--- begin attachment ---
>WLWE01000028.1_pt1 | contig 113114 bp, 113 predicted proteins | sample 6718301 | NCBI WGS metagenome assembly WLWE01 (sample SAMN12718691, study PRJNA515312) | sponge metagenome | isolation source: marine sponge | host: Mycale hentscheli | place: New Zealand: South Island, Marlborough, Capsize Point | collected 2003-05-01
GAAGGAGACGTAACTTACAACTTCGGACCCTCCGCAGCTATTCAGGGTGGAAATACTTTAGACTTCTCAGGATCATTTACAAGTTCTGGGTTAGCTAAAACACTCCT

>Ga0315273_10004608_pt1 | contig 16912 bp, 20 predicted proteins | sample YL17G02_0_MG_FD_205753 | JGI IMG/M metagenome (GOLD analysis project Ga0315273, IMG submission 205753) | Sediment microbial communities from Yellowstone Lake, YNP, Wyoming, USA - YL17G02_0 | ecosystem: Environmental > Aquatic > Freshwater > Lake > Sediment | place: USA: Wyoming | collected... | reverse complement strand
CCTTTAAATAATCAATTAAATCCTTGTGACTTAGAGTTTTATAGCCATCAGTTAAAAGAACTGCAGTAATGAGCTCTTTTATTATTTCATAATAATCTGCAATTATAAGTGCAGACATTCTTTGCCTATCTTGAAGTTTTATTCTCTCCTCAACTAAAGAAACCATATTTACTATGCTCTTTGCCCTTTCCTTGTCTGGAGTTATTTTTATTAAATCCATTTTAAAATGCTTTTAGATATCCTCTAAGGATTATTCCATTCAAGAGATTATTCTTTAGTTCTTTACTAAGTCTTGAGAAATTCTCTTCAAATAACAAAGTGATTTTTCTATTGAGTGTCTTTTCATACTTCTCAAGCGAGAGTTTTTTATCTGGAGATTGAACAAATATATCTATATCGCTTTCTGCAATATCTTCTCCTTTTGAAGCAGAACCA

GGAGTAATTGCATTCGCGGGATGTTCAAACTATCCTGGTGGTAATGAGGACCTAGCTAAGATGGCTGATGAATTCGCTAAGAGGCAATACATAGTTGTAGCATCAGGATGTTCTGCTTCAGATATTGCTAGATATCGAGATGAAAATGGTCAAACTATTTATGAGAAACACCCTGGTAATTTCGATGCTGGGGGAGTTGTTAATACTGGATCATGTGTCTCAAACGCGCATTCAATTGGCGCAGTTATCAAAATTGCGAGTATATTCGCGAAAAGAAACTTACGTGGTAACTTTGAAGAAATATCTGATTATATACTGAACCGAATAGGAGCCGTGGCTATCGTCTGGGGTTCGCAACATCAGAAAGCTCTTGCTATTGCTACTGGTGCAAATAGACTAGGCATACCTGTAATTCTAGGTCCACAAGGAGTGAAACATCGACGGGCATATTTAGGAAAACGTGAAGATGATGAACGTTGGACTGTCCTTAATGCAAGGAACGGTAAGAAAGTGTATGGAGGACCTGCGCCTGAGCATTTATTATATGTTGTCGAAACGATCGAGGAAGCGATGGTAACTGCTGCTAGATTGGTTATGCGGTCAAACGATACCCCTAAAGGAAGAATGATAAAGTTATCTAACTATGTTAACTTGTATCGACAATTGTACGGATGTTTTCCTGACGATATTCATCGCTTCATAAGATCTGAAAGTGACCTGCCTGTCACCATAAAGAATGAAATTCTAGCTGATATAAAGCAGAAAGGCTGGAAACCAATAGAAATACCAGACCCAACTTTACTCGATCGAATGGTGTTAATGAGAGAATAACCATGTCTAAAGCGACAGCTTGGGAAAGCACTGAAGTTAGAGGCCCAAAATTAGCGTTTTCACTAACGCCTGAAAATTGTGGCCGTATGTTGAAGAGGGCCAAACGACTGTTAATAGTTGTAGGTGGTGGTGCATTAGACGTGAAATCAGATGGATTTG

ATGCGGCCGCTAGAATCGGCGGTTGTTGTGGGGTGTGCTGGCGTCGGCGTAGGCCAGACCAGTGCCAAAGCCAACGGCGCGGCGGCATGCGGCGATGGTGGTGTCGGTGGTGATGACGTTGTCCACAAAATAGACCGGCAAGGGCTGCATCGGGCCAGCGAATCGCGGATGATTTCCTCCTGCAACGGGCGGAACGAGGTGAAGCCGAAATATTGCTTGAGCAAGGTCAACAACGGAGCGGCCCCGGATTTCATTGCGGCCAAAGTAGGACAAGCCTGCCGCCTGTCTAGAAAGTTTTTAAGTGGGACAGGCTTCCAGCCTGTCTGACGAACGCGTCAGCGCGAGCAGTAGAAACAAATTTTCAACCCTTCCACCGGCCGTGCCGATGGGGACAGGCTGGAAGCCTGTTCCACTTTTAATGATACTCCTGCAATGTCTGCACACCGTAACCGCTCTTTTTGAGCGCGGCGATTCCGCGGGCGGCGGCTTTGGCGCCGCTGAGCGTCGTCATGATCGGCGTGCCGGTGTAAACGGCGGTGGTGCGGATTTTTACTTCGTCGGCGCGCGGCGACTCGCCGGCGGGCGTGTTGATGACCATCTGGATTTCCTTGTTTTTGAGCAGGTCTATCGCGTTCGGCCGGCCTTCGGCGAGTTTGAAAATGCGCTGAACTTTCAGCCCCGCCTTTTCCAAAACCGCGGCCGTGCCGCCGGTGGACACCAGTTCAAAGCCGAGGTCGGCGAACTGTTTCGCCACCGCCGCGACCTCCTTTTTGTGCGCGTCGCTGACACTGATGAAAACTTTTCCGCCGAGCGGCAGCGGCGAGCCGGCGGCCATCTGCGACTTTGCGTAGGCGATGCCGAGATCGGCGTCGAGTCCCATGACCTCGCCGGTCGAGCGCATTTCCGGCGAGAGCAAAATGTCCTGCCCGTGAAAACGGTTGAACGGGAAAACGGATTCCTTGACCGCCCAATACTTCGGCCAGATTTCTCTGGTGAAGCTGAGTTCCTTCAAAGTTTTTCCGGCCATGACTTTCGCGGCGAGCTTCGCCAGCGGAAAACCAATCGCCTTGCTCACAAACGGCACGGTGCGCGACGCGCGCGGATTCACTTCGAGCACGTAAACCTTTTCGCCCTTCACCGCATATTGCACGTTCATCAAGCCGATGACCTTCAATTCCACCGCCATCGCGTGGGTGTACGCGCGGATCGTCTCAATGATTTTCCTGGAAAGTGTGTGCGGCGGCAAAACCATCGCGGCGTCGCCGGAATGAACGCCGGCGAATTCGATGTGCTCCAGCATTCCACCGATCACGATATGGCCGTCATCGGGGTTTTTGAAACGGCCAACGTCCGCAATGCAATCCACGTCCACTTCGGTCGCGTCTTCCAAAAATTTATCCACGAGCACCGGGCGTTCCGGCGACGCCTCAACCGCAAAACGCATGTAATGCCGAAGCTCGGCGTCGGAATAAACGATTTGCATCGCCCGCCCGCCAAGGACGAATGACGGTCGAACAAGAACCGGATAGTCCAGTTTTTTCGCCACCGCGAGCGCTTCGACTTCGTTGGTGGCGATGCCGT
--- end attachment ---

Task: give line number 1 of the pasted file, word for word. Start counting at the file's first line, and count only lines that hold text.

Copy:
>WLWE01000028.1_pt1 | contig 113114 bp, 113 predicted proteins | sample 6718301 | NCBI WGS metagenome assembly WLWE01 (sample SAMN12718691, study PRJNA515312) | sponge metagenome | isolation source: marine sponge | host: Mycale hentscheli | place: New Zealand: South Island, Marlborough, Capsize Point | collected 2003-05-01